Moreover, with Banega dictating matters in the centre of the pitch, Sevilla have a strong base behind in defensive midfield pair Grzegorz Krychowiak, who has been linked with a number of Europe’s top clubs, and Steven N’Zonzi, formerly of Stoke City.
Sevilla enjoy counter-attacking, often provide width to their attacks and have a hard-working predator in the form of Gameiro. It will be a big night especially for Emre Can, as he will have to screen Liverpool’s back four in all likelihood as the only central midfielder, given James Milner’s tendency to roam further forward.
If Can and the likes of Lovren can restrict the supply to Gameiro and prevent his effective connection with Banega, then Liverpool can start to choke Sevilla’s attacking play and pressurize them at the other end of the pitch, whilst always on the alert for a possible counter-attack.
Sevilla’s recent form in La Liga has been dire, with seven defeats in their final nine games, but that has to be taken with a pinch of salt given their emphasis towards the cup competitions – alongside the showpiece in Basel, Sevilla will also contest the final of the Spanish Cup against Barcelona.
Furthermore, their experience in the Europa League is beyond equal, and if the final were at Anfield they would not be intimidated by the atmosphere. Sevilla will not panic in Basel if Liverpool gain the upper hand at times or leave the Spanish side in tricky situations because of the pressing from Klopp’s side.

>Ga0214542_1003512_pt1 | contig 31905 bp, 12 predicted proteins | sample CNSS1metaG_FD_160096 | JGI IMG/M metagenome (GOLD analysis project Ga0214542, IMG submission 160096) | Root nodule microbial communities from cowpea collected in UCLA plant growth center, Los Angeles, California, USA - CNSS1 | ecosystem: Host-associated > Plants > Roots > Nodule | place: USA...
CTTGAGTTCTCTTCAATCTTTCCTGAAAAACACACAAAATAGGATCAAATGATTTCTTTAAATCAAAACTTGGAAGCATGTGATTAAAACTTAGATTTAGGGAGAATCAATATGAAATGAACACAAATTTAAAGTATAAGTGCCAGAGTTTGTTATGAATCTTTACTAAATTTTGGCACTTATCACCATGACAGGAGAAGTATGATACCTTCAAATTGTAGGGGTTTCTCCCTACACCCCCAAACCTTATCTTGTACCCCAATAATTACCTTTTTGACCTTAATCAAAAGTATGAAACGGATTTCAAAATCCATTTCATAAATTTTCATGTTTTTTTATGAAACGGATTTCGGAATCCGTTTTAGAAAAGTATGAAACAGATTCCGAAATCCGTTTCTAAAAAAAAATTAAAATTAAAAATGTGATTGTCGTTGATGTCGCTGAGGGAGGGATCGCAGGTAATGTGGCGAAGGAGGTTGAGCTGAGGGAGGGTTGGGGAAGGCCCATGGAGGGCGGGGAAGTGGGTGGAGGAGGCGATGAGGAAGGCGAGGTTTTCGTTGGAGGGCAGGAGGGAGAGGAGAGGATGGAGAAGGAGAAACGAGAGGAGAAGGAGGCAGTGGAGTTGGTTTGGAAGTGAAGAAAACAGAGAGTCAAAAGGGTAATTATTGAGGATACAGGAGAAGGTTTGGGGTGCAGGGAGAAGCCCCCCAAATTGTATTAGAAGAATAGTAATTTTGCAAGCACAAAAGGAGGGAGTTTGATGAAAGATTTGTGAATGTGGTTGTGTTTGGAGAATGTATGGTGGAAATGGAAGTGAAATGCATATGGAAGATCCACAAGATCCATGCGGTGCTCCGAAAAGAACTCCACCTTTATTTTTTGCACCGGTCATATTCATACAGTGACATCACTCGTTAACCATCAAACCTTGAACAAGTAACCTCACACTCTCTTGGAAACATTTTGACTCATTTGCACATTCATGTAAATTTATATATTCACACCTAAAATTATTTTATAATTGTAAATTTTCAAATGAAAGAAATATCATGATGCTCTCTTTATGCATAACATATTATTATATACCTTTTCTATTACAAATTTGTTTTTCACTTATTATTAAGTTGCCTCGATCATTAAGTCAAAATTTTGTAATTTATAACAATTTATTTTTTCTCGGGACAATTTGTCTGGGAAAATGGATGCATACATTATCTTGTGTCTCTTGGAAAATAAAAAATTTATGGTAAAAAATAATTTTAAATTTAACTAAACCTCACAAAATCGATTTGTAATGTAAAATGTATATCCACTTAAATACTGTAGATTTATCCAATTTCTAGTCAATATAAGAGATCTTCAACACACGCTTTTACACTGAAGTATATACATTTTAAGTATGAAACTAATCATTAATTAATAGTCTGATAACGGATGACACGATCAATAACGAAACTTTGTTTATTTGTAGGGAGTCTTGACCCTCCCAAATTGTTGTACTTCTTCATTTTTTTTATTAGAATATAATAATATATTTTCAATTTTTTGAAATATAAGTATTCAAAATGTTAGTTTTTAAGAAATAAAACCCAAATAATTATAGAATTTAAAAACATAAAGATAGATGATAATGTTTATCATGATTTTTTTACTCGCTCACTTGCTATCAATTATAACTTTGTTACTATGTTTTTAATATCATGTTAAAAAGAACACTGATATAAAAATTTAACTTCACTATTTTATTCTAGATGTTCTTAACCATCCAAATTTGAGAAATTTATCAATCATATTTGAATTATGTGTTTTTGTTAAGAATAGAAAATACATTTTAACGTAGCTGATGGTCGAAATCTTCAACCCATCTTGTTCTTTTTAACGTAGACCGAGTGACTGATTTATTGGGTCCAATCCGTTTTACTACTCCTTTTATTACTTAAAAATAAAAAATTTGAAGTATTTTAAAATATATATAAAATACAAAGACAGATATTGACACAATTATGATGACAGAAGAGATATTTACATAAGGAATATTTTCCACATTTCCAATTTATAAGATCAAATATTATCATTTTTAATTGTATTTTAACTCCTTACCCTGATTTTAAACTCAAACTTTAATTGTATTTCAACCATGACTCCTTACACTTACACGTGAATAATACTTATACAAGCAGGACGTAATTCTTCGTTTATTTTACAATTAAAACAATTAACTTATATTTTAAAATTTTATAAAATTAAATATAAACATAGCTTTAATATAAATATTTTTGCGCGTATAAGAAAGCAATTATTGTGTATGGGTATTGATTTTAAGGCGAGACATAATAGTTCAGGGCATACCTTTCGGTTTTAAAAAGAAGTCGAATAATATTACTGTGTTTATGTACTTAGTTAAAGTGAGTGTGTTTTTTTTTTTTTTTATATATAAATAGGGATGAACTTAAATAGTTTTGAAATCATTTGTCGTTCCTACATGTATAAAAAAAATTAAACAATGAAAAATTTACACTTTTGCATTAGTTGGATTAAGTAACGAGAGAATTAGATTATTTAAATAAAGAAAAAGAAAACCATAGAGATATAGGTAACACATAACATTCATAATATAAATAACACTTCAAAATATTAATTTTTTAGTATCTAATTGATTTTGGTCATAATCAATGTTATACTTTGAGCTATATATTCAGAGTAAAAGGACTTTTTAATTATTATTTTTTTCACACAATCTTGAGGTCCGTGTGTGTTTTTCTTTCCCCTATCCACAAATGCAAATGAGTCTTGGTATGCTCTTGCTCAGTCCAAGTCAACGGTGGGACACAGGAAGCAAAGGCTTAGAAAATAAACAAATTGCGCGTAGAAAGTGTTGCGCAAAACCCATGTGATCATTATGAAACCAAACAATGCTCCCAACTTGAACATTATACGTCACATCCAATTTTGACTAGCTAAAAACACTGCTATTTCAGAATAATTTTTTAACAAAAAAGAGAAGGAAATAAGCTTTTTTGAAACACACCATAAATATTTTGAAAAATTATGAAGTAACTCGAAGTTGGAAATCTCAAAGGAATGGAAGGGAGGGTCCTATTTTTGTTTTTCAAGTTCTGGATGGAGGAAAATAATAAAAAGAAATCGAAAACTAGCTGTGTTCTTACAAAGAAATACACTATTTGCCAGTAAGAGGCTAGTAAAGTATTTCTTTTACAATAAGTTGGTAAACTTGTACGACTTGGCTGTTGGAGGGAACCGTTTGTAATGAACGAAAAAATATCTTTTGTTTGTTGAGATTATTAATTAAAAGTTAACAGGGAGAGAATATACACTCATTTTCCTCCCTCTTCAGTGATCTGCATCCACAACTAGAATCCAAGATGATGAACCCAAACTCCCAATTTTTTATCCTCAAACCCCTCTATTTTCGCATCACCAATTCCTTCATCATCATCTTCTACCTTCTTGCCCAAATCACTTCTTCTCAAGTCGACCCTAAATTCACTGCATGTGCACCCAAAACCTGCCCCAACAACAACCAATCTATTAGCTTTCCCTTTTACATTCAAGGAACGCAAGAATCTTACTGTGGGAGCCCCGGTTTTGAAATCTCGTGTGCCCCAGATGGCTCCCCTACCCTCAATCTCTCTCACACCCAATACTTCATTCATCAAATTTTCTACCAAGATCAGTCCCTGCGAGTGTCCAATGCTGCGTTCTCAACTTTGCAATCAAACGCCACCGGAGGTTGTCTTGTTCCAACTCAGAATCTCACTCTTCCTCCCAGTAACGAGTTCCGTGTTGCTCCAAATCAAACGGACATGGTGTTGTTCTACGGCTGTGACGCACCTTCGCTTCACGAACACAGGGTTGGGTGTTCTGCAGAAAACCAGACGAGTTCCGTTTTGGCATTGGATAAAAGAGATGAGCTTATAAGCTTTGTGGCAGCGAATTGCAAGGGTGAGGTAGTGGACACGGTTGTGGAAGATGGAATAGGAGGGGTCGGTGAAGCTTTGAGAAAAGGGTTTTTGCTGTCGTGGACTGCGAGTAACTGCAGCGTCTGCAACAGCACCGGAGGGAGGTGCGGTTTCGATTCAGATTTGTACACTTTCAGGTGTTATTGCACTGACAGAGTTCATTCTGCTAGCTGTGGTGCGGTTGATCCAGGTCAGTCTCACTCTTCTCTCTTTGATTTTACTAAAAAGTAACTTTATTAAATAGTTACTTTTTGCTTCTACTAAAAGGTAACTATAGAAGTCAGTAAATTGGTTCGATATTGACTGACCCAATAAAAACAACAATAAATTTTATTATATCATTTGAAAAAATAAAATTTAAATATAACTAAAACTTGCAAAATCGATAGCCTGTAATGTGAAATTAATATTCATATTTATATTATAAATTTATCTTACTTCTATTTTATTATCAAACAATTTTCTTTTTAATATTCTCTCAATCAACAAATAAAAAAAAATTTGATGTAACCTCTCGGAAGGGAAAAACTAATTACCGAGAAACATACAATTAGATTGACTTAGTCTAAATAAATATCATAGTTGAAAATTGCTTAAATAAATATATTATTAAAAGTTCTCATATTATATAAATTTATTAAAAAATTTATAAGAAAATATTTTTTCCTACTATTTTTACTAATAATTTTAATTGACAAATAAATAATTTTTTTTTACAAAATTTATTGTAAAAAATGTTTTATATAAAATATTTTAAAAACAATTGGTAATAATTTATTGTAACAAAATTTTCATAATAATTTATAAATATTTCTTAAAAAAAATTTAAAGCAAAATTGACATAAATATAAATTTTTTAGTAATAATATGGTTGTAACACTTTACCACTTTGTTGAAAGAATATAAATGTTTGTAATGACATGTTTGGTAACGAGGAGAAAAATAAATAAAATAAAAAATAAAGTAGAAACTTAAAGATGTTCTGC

Yet that’s exactly what Liverpool need to do, as even sides as experienced and as good as Sevilla can make mistakes, as previous rounds have shown. Liverpool must respect Sevilla’s qualities, but at the same time cannot fear them, as the Reds have nothing to be scared of if they play at their offensive best.
Despite the defensive improvement in 2016, Liverpool’s best players all prefer to attack, and if the Reds can get the likes of Coutinho, Roberto Firmino and Daniel Sturridge on the ball, they will create chances.
After that, Liverpool need to take those chances, as Sevilla will not open the floodgates defensively, and being clinical separates winners from losers.
This team has already experienced some near misses in recent times, from the penalty shoot-out defeat to Manchester City in the League Cup final, to the agonizing runners-up finish in the race for the title in 2014 to the same side.
The time has come for Liverpool to take the next step and enter the winners’ circle once again, as this club is only known for winning trophies. End the season the right way, and the Europa League trophy may well be on its way back to Anfield for a fourth time.